Performance

…in a 25-knot headwind, the Innova was faster (by ½ a knot) than the rigid sea kayaks in the race…

In the 1997 San Juan Challenge an Innova Helios (as the only inflatable entry) was one of only 17 kayaks out of a field of 41 to finish this 40-mile race. With winds of 25-29 knots, gusting to 45 knots, nine rigid sea kayaks capsized and needed to be pulled from the water by chase boats when they could not self-rescue in the rough conditions.

The Innova Helios II won its section, averaging 3 knots. In a 25-knot headwind, it was faster (by ½ a knot) than the rigid sea kayaks in the race. In calm water, it was slower (by ½ a knot) than those same boats.

Some inflatables, like the Innova Safari, are unique in their ability to handle a wide variety of water conditions. Use your Safari in whitewater, surf, and when touring.

How Do Innova Kayaks Compare With Stearns IK-116?

The Innova models are considerably different than the Stearns in both performance and material. We have three single models roughly the same size as the Stearns IK-116. Our Safari, Helios I, and Solar would be the models I would match against the Stearns.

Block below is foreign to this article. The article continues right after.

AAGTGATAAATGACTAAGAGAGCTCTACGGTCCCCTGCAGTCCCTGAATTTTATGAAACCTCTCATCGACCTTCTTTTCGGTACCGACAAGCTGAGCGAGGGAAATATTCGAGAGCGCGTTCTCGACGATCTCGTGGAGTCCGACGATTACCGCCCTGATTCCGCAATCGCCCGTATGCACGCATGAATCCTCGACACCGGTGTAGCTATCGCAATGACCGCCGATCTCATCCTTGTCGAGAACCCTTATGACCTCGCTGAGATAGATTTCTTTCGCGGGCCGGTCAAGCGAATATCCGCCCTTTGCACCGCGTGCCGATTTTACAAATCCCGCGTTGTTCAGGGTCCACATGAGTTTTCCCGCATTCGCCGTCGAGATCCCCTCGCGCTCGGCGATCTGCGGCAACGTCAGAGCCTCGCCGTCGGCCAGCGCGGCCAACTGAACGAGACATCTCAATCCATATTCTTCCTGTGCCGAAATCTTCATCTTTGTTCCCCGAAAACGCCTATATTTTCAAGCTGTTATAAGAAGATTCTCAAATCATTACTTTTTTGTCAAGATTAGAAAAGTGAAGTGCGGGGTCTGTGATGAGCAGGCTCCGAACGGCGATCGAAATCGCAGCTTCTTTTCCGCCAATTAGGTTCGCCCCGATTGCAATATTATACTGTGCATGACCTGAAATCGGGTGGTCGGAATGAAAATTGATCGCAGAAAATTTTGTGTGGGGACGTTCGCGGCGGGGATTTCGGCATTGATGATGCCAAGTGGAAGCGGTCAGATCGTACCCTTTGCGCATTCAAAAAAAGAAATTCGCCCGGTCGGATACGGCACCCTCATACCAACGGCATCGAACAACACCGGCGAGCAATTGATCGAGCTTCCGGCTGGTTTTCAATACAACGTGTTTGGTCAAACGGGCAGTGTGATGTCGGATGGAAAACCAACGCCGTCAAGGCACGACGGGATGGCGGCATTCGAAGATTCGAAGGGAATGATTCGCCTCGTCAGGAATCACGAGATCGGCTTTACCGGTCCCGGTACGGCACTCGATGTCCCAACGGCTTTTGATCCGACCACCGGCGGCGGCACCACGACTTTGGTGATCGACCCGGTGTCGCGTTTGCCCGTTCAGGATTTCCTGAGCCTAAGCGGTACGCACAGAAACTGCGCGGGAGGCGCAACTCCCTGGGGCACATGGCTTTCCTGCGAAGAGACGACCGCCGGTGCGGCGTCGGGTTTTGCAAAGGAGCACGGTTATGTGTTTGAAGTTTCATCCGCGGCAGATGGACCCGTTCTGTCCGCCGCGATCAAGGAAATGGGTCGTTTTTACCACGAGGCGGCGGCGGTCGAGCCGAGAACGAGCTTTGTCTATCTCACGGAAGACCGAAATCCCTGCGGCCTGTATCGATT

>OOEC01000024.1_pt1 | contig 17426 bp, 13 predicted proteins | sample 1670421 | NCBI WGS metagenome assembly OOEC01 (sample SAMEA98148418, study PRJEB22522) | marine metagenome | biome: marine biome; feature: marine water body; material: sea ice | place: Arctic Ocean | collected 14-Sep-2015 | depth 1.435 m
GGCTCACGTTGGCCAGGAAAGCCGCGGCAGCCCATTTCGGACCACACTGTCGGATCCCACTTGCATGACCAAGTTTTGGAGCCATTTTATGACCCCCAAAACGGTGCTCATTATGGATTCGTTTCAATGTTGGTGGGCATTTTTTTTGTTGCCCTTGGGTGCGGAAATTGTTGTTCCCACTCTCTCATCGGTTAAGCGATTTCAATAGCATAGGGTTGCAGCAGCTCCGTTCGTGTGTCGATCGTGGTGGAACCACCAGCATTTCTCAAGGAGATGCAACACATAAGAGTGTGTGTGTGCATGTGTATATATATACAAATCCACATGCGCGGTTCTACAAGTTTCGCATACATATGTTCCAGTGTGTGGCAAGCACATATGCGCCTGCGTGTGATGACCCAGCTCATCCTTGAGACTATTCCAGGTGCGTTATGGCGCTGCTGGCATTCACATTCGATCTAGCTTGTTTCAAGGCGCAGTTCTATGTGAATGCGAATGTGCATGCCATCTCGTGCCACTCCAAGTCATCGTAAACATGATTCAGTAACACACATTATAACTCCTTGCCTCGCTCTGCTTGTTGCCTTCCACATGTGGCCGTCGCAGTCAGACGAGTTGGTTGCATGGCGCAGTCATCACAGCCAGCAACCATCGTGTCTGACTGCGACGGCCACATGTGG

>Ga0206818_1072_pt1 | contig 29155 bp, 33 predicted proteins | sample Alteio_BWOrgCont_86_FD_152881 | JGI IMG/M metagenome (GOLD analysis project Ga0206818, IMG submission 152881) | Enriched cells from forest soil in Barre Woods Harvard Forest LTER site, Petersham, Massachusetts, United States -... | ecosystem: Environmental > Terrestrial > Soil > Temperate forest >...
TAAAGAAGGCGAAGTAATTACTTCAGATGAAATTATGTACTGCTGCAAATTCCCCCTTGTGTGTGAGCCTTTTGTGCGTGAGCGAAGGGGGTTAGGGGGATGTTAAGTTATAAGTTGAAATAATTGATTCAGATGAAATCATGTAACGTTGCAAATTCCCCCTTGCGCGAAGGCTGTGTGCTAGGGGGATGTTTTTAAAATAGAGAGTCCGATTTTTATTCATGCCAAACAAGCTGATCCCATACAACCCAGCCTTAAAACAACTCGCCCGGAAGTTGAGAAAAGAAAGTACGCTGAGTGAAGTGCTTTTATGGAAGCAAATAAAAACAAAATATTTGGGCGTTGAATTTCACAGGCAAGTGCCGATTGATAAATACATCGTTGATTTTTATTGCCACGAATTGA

Performance:
The Innova models are longer at the waterline and have a deeper hull shape. The Innovas are also stiffer, with an inflation pressure of 3 psi, versus the 2 psi of the Stearns. This makes the Innovas easier to paddle and faster in the water than the Stearns. The other factor is that the paddling ergonomics are generally better in the Innovas, because the paddler sits higher than they do in the IK-116. This allows a more efficient paddling stroke, so you don’t tire as easily in the Innovas. Innova boats also are quicker to inflate and more compact when folded. They also come in a convenient drybag/backpack that is small enough to be legal carryon luggage.

Material:
The Stearns IK-116 uses an unreinforced PVC bladder wrapped by a zip-on nylon cover. The Innova boats use a heavy-duty polyester cloth covered in rubber, with vulcanized air-holding seams. Our construction is more typical of high end whitewater rafts and commercial duty Zodiacs. The bladder construction is cheaper to build, but it limits the air pressure in the tubes which makes the boat stiff. A lower pressure tube has to be bigger in diameter, and this widens the Stearns’ designs which contributes to the ergonomic issues. Furthermore, the Innova construction allows the boat to dry much faster than the bladder types which retain water under their covers.

Lastly, the Innova models are greener because they are PVC-free. PolyVinyl Chlorides (PVC’s) give off dioxins in their manufacture, lifespan, and disposal. Dioxins are associated with a number of environmental and health issues.

Reentry: Can I get back into the Innova boats if I fall out?

A great advantage to the open-deck Innova boats is the ease of reentry. You can use this advantage for snorkeling or swimming. When you want to get back in, just roll the boat upside down to dump whatever water has collected, turn it rightside up, and grab the side of the cockpit and flutter kick and scramble aboard like you would climb out of a swimming pool.

How do the boats handle in the wind?